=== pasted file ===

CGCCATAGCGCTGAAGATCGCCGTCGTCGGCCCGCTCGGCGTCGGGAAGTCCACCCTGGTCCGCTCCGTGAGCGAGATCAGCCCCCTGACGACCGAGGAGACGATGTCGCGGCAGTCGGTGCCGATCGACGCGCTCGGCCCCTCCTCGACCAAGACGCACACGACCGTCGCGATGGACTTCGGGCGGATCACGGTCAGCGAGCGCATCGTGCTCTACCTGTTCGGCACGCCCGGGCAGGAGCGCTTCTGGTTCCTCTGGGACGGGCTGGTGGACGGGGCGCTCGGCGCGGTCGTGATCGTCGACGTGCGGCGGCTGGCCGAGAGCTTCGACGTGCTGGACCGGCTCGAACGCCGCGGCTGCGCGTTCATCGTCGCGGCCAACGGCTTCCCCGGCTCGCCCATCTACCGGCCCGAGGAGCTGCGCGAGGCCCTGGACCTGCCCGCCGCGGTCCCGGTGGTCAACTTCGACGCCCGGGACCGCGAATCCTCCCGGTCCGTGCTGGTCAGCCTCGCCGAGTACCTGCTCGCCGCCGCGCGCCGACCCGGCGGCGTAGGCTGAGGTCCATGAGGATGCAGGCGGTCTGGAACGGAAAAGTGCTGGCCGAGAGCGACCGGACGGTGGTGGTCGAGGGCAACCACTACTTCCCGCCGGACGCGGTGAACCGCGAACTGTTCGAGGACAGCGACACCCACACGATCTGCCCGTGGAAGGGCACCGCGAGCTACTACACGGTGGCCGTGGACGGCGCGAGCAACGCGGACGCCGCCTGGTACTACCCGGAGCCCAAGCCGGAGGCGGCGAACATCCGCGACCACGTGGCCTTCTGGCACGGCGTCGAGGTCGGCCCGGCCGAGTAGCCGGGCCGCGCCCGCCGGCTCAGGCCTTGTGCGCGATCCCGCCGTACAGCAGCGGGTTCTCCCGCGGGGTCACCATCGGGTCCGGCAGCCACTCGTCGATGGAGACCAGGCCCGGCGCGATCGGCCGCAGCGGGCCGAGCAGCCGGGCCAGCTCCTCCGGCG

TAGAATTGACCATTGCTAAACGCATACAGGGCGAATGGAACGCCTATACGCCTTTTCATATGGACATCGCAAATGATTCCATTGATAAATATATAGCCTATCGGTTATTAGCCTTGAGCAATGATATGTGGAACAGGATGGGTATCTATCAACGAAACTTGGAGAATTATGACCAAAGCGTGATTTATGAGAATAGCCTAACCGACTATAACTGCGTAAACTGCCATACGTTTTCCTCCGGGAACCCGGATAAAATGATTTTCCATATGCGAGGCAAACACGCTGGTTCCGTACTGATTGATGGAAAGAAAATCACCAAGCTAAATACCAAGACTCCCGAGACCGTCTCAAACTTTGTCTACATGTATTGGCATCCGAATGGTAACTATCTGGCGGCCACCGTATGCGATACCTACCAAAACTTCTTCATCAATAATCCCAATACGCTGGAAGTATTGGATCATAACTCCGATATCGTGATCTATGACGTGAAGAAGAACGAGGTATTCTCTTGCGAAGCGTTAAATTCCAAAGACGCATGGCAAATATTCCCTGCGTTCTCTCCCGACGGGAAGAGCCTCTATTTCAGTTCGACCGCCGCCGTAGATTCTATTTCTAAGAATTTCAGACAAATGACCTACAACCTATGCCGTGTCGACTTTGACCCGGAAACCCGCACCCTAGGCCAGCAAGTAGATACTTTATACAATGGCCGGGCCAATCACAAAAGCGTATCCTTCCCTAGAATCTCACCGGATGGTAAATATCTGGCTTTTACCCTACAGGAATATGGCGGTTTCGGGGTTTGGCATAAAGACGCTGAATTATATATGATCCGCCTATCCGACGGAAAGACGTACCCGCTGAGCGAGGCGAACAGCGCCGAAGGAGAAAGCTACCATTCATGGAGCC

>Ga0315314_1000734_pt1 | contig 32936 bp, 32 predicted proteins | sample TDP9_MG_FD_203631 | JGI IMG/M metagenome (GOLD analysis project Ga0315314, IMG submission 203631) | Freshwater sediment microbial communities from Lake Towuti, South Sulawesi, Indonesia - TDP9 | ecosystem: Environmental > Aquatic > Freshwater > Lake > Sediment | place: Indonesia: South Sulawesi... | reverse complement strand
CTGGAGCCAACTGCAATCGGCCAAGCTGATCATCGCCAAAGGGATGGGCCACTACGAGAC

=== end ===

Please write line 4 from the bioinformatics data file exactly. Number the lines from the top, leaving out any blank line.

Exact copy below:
CTGGAGCCAACTGCAATCGGCCAAGCTGATCATCGCCAAAGGGATGGGCCACTACGAGAC